But in many ways, the issue of food price inflation is more critical given households in Asia spend far more of their incomes on food than energy (on average, 4.5x more). Food-related shocks have a disproportionately larger impact on the poor, with important socio-political implications. This heightened political sensitivity to food inflation raises greater odds of various types of fiscal or quasi-fiscal intervention to mitigate the shock among the more vulnerable in Asia, which may further add to country-specific peculiarities in both inflation and fiscal dynamics.
Select Food-Related Commodity Prices
Source: Bloomberg, Citi Research, BCOM-Agri- Bloomberg Agriculture Spot Index
The nature of the soft commodity supply shock from Ukraine and Russia comes in various channels. There is the physical disruption risk from Ukraine, sanction risk on Russia, and export control risks from both. On the back of these issues, soaring regional freight and insurance costs along the Black Sea and rising fertilizer prices impacting food production costs, alongside overall geopolitical risk premiums, further feed into higher agri-related prices. The supply-side shock is worsened if this precipitates food protectionist measures by other countries to safeguard food security. For example Moldova, Hungary and Serbia have banned some grain exports, while Indonesia tightened controls over palm oil shipments.
Citi’s commodity analysts now expect average staple crop prices to be higher and more volatile in 2022-23, with assessed physical disruption risk being particularly palpable in 2Q22. These shocks could abate by 2023 but this depends on how the geopolitical conflict evolves, though there could be some rerouting/ substitution benefits from the likes of Australia, Brazil, US – even India on wheat.
A broad assessment of the most vulnerable households to a food inflation shock is to look at the share of food in household consumer baskets, especially “food-at-home” CPI that is less impacted by other margin absorption mechanisms in the distribution and retail services channel. Households in South Asia (India, Pakistan Sri Lanka) alongside Philippines appear to spend the most on food, while this is less the case for richer economies, with the city-states of Singapore and Hong Kong (to a certain extent Korea) having a disproportionately large role played by meals away from home.
Household CPI Baskets - Food & Non-alcoholic Beverage Weights (% of Total)
Source: CEIC, Citi Research, Note: We don't have a breakdown for China
However, even this food-related CPI breakdown may also be too broad as the geopolitical shock directly impacts wheat & corn (& barley) versus other types of grains. It also indirectly affects other food items like meat (via animal feed) more so than locally sourced food (e.g. vegetables).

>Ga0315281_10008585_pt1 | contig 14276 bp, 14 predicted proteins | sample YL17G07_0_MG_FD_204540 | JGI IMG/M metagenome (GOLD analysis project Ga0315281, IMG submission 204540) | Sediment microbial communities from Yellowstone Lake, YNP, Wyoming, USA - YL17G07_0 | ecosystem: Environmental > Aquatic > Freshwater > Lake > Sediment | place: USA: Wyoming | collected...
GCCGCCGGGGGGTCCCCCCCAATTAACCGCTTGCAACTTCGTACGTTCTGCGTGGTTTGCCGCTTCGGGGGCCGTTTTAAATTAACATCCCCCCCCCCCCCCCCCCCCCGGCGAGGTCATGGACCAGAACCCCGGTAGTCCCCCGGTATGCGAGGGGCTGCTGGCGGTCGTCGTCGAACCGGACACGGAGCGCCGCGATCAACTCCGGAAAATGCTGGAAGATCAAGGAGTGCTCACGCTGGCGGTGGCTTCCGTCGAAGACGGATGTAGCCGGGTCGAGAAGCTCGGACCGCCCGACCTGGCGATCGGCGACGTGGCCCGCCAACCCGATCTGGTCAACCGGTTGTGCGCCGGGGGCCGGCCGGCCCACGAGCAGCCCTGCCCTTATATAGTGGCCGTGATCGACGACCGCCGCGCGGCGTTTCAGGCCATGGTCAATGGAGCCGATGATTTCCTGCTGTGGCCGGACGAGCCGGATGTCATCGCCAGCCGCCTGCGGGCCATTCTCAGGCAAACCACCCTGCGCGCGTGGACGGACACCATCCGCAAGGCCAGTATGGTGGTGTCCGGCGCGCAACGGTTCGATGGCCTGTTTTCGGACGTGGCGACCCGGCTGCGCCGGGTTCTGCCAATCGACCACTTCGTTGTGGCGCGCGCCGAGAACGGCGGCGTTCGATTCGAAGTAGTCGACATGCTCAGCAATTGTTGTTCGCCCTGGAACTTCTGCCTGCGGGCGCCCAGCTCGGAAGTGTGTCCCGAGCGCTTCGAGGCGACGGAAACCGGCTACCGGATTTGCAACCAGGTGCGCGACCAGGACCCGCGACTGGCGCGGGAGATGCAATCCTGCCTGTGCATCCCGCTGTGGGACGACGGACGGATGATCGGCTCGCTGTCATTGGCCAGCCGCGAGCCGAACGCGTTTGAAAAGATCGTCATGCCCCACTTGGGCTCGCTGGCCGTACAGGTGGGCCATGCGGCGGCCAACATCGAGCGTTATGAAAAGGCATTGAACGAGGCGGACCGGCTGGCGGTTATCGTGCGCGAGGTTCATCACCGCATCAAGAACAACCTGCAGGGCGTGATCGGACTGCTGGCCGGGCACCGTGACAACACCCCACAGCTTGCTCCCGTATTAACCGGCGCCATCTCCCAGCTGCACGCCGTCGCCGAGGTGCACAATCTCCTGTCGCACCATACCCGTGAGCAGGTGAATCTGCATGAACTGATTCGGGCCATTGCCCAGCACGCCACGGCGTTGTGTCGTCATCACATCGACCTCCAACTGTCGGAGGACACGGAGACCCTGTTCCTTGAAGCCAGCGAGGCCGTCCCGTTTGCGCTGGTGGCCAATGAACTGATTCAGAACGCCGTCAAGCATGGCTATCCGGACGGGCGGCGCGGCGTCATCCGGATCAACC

The two rounds of global food inflation shocks in 2007-08 and 2010-11 saw significant synchronization with Asia’s food inflation cycle, but in more recent years, this correlation has broken down. China’s food inflation has been particularly off-synch, influenced by the outsized swings of pork prices (~2.2-2.5% of China’s CPI weight in this period). Varied weather anomalies also created some de-synchronization.
Monetary and Fiscal Policy
Most central banks in Asia are unlikely to respond to largely supply-driven inflation pressures unless they pose significant risk to inflation expectations, sustained by demand-drivers, to levels beyond the comfort thresholds of the central banks. Economies most vulnerable to more hawkish moves by central banks following the mostly exogenous price shocks are those with already very vulnerable external positions with heightened FX sensitivity (Sri Lanka, Pakistan) and those where FX is the major monetary policy tool to address imported inflation seeping into core and which is already above the comfort threshold (Singapore).
As monetary policy is unlikely be an effective tool in addressing what is largely a supply-driven shock to food prices, Citi analysts say fiscal and quasi-fiscal (i.e. non-monetary) policies will be the policy of choice to protect the most vulnerable households from the regressive food inflation shocks. Even here, there are variations depending on political imperatives, growth vulnerability and fiscal capacity.
Industrialized economies like Australia and Singapore do not intervene directly on food prices, while others like Korea and Taiwan implement temporary targeted imported tax cuts at negligible cost. Direct food-related subsidies are only apparent in South Asia and parts of Southeast Asia – Malaysia and Philippines – where poverty, food insecurity and import reliance is high. More food self-sufficient middle-income economies like China, Indonesia, Thailand and Vietnam pursue very limited food-related subsidies, and the focus of non-monetary measures seems to relate more to energy, especially for Indonesia that can better self-finance it through its energy exports.
Inflation has always been a politically sensitive issue, especially in economies that already have very high levels of food insecurity and limited social safety nets to withstand significant economic shocks. Citi finds a somewhat weak positive correlation between news mentions related to “social unrest” and the global agriculture price index.
The full report contains country-by-country discussions on inflation dynamics across the Asia-Pacific region (see Asia Economics - A Deep Dive into Food Inflation).
Citi Global Insights (CGI) is Citi’s premier non-independent thought leadership curation. It is not investment research; however, it may contain thematic content previously expressed in an Independent Research report. For the full CGI disclosure, click here.